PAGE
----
About 3,000 Greek riot police faced off against demonstrators in Athens as thousands marched to protest proposed austerity measures on the first day of Greece's two-day strike.
Some protesters threw rocks at security forces. One demonstrator and three police officers have been slightly injured, police said. Law enforcement fired tear gas at some demonstrators.
Most of the clashes are outside the Greek Parliament building in the center of the country's capital, where lawmakers are set to vote Wednesday on a tough five-year package of tax increases and spending cuts. European Council President Herman van Rompuy urged them to pass the measures to help ease Greece's serious financial problems.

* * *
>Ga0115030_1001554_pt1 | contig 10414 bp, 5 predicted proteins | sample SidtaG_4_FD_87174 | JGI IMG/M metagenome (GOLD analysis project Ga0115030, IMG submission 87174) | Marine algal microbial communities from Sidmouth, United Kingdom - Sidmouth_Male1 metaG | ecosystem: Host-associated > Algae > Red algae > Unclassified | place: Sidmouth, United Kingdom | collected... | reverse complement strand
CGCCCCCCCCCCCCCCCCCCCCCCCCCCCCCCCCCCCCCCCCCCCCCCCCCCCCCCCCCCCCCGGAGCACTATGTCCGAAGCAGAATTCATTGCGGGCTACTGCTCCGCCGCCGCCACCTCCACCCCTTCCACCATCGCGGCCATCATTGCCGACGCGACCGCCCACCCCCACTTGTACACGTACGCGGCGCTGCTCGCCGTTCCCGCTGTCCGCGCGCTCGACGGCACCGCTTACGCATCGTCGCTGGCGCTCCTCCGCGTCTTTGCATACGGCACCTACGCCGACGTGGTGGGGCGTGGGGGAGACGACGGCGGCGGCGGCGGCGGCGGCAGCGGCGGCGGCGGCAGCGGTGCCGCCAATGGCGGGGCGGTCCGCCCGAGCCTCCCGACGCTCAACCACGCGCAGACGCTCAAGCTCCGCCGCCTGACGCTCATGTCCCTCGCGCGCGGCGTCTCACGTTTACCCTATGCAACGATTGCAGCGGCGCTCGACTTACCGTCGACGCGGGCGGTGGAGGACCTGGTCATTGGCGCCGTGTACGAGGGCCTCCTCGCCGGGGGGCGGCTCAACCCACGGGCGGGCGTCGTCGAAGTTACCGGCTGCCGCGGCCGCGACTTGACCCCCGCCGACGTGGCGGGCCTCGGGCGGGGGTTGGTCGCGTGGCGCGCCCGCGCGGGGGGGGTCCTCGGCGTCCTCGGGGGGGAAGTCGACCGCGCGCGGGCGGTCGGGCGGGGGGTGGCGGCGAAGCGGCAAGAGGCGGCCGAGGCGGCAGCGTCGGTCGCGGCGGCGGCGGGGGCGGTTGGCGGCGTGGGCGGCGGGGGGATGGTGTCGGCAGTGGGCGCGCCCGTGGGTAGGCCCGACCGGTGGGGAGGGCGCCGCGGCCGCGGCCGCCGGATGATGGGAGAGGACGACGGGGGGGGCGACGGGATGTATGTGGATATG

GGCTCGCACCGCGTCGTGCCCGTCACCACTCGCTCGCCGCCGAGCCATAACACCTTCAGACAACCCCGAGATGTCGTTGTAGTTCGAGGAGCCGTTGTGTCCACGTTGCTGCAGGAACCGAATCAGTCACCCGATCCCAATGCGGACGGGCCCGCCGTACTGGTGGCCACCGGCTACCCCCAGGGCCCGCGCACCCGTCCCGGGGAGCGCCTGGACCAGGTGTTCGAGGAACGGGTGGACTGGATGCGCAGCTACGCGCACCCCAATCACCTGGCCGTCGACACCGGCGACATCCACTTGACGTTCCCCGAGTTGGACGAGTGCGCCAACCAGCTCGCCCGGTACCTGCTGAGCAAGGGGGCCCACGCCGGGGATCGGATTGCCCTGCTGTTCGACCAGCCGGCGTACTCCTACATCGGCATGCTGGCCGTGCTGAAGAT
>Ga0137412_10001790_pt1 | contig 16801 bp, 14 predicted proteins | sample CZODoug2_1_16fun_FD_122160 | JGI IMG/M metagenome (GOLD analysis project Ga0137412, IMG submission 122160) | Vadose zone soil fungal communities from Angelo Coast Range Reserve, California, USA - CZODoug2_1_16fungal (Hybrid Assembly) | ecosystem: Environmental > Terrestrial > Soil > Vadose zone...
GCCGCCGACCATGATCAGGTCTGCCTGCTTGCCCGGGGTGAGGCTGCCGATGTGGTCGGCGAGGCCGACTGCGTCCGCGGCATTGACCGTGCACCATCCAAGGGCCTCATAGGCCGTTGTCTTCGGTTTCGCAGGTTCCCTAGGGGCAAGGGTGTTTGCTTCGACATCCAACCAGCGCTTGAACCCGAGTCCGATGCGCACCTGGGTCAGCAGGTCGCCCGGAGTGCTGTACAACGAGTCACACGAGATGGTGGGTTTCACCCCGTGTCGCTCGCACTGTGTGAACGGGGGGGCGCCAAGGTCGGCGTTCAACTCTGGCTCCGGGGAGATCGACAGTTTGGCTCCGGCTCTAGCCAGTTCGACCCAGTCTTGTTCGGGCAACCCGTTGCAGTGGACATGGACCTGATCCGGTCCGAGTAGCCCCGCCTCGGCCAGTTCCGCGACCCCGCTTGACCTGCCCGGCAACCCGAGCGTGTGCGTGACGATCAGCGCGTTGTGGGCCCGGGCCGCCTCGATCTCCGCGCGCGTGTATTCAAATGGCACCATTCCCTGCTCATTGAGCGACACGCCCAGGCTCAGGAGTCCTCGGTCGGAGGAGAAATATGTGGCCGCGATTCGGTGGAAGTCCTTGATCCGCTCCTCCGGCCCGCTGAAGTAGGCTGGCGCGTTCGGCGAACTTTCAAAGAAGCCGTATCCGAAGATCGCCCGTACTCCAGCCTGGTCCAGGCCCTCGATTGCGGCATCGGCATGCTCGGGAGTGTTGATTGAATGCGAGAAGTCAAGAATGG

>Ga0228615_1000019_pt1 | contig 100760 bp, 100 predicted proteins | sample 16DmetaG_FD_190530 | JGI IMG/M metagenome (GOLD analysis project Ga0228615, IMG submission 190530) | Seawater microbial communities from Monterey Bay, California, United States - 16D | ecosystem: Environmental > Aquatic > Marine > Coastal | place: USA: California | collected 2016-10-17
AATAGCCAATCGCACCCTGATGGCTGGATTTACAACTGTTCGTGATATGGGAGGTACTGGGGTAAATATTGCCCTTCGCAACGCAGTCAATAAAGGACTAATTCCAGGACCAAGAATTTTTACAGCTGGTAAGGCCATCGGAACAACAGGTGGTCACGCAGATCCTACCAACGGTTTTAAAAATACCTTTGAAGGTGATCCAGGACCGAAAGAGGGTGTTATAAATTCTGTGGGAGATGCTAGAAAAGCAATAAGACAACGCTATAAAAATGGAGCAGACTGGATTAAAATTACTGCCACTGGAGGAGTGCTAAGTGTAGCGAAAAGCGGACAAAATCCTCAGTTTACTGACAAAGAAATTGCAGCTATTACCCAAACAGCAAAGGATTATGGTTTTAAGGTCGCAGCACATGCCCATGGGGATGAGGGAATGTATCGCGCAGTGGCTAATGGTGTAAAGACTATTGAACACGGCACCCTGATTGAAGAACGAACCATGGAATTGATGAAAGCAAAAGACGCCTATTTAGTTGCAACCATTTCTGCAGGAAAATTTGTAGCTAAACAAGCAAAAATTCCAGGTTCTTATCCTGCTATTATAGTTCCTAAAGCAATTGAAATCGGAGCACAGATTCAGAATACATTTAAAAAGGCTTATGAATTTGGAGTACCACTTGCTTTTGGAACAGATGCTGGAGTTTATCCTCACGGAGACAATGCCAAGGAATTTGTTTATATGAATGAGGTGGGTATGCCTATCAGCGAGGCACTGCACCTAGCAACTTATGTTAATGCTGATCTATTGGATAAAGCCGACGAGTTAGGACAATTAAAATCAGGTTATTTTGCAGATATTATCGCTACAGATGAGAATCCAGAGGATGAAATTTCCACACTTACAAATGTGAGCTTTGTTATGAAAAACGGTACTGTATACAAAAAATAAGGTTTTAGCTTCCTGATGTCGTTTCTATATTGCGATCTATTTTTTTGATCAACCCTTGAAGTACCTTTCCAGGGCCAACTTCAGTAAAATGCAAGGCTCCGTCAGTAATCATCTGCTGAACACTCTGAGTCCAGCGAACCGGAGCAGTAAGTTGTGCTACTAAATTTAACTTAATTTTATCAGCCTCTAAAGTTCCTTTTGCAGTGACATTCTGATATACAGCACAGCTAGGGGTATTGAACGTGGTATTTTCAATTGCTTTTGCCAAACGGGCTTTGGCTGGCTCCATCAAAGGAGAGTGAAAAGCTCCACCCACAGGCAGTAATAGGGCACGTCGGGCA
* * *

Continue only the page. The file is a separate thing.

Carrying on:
"There are decisive moments and the coming hours will be decisive, crucial for the Greek people, but also for the Eurozone and the stability of the world economy," he told the European Parliament in Brussels on Tuesday. Read developments in this story and more about how Greece's money woes are affecting its relationship with the EU and economies throughout the world.
The errant emperor penguin that showed up on a New Zealand beach a week ago appears to be feeling better after emergency treatment, New Zealand media report.
The lost Antarctic bird, the first seen in New Zealand in 43 years, had shown "feisty" behavior and eaten fish after veterinarians and a physician at the Wellington Zoo flushed more than 5 pounds of sand and sticks from its belly, TVNZ reported.
"Every day he survives, we have more confidence," Mauritz Basson, the zoo's general manager for operations, told TV One on Tuesday morning.
Although Basson used a masculine pronoun, the penguin's sex is not known.